A research team at Teesside University, led by Professor Newbury-Birch have carried out a systematic review of literature which shows the level of alcohol misuse at different stages of the Criminal Justice System (CJS) in the UK. See the full research paper here.
Levels of alcohol misuse are much higher in the CJS at around 75%, than in the general population where it is around 25%. Furthermore over a third of people involved in the CJS have some level of alcohol dependency, compared with 4% in the general population.
Different levels of misuse and dependence were found at different settings and stages of the CJS. The research identified:
'..88% of adults in the police custody setting, 69% in the probation setting and 86% in the prison system are risky drinkers. Furthermore, using adults risky drinking limits, 64% of young people aged between 11 and 17 in the criminal justice system were risky drinkers. The study also found that up to 38% of people in the police custody setting, 33% in the probation setting and 43% in the prison system scored positive for dependency.'
The review also considered the evidence for Identification and Brief Advice (IBA) for alcohol misuse in the CJS. Overall, the team found there is very little evidence to support brief interventions across the UK criminal justice system, so more research is needed in this area. Key findings though can be summarised as:
- In police custody - only one trial in the UK, and this looked at reoffending rates. It showed no statistical difference in reoffending between intervention and control group
- In magistrates court - only one trial was conducted which showed no difference in reoffending rates or alcohol measures
- In probation - two RCTs were found. One had no effectiveness data due too very low follow up rates and the other compared AUDIT screening, feedback and a leaflet, with short brief advice and brief lifestyle counselling. The results showed there were equal benefits to reduction of alcohol use with each method, but interesting findings showing a reduction in reoffending from the brief advice and lifestyle counselling methods.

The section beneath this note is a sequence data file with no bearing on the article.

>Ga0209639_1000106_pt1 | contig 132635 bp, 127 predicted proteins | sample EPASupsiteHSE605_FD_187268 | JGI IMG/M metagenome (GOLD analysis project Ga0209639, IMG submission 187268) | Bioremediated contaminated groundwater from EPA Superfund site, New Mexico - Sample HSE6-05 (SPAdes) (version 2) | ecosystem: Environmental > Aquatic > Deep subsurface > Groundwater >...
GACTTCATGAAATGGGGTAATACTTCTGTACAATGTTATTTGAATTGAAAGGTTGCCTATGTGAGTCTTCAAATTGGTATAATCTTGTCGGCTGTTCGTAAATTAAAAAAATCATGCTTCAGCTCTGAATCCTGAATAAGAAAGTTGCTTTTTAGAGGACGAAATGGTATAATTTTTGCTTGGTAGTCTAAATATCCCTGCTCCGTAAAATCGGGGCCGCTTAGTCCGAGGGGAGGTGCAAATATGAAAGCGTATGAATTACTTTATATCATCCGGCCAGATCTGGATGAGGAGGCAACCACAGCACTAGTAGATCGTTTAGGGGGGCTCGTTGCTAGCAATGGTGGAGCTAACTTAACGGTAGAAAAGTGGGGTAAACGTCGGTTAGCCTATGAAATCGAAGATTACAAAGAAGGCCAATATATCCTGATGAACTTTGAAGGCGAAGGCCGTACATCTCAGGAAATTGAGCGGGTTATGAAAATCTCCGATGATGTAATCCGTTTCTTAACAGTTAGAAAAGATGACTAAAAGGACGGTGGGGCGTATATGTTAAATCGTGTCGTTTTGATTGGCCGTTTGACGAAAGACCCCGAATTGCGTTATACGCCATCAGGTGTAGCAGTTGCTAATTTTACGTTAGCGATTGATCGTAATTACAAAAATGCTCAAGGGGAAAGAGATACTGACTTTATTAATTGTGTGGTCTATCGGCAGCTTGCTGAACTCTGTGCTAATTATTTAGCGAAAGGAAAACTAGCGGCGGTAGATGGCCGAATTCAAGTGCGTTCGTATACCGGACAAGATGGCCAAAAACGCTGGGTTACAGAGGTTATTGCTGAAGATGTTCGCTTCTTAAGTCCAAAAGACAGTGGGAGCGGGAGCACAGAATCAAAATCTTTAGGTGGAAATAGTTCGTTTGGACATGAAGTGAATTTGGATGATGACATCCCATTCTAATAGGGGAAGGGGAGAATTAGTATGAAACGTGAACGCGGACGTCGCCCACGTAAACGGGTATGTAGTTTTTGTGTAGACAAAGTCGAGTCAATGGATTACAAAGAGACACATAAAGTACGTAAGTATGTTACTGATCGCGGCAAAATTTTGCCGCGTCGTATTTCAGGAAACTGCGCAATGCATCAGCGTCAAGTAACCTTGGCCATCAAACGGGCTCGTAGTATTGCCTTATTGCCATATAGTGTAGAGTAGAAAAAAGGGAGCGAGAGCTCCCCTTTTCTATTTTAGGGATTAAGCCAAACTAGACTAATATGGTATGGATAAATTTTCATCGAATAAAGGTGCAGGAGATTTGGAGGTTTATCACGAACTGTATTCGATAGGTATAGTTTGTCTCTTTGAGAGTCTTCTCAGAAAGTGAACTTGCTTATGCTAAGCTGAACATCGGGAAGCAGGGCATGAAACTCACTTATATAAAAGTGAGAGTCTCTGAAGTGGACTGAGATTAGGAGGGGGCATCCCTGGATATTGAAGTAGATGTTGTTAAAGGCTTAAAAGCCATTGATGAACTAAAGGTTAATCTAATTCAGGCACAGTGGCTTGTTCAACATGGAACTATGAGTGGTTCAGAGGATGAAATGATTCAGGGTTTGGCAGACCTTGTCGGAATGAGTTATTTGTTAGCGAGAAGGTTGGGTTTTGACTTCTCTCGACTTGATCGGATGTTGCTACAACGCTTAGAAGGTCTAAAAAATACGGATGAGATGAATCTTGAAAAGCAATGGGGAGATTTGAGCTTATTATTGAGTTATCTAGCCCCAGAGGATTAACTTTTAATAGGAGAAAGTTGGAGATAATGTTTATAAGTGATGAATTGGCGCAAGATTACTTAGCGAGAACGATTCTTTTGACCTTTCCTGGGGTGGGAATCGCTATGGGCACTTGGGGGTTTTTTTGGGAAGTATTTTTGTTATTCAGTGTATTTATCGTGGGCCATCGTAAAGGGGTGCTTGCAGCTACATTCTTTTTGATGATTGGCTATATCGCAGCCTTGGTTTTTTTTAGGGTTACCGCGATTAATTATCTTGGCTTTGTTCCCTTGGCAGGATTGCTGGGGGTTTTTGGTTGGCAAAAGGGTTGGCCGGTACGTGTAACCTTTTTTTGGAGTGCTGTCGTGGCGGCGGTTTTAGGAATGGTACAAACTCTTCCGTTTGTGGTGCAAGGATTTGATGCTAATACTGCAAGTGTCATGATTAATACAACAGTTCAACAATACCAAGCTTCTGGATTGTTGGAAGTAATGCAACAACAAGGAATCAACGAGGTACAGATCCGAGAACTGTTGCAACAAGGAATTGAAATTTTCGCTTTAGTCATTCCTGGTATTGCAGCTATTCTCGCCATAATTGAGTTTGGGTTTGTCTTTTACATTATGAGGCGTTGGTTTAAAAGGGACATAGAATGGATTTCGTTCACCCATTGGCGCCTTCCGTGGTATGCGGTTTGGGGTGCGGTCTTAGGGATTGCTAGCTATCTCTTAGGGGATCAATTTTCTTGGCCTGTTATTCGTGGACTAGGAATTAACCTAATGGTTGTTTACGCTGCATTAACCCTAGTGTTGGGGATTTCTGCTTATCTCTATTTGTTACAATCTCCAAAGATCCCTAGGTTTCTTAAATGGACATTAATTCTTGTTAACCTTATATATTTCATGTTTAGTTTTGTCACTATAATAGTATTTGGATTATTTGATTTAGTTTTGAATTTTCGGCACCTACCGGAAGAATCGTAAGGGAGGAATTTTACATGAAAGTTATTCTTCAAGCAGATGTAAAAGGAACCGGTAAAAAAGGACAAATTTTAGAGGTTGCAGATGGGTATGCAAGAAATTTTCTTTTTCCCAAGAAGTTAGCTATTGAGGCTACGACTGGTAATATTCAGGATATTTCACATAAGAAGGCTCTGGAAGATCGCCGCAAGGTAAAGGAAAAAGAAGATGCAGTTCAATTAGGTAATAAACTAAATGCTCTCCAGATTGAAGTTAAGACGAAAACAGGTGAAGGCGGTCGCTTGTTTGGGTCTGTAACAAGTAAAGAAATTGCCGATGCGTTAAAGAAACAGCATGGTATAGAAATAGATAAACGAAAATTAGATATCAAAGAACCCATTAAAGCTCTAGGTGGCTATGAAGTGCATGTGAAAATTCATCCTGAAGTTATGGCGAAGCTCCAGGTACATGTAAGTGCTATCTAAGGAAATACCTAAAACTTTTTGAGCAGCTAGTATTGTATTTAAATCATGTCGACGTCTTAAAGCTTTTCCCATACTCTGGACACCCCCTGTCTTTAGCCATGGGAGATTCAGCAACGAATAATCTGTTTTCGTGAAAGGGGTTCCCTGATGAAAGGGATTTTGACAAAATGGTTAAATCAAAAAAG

- In prison - no UK studies were found. There are difficulties in when and how you measure alcohol consumption when someone is incarcerated for a long time.
- For young people in the CJS - no UK studies were found however some promising US studies have been undertaken.
A previous APUK blog post on levels of alcohol related violent crime reported by the British Crime Survey and highlighted that more than half of violent offences are linked to alcohol misuse (~53% of all violent crime). Given the significant proportion of crime related to alcohol misuse, including domestic violence and sexual offences the Teesside study is a welcome contribution to help reduce alcohol misuse and associated crime and health impacts.
Indeed in 2013 the World Health Organization (WHO) released the report 'Alcohol problems in the criminal justice system: an opportunity for intervention'. In 2011 the Centre for Mental Health published the report A Label for Exclusion: Support for alcohol-misusing offenders whilst in 2010 the National Offender Management Service (NOMS) published comprehensive Alcohol Interventions Guidance for probation staff on the effective commissioning, management and delivery of a range of interventions for alcohol misusing offenders.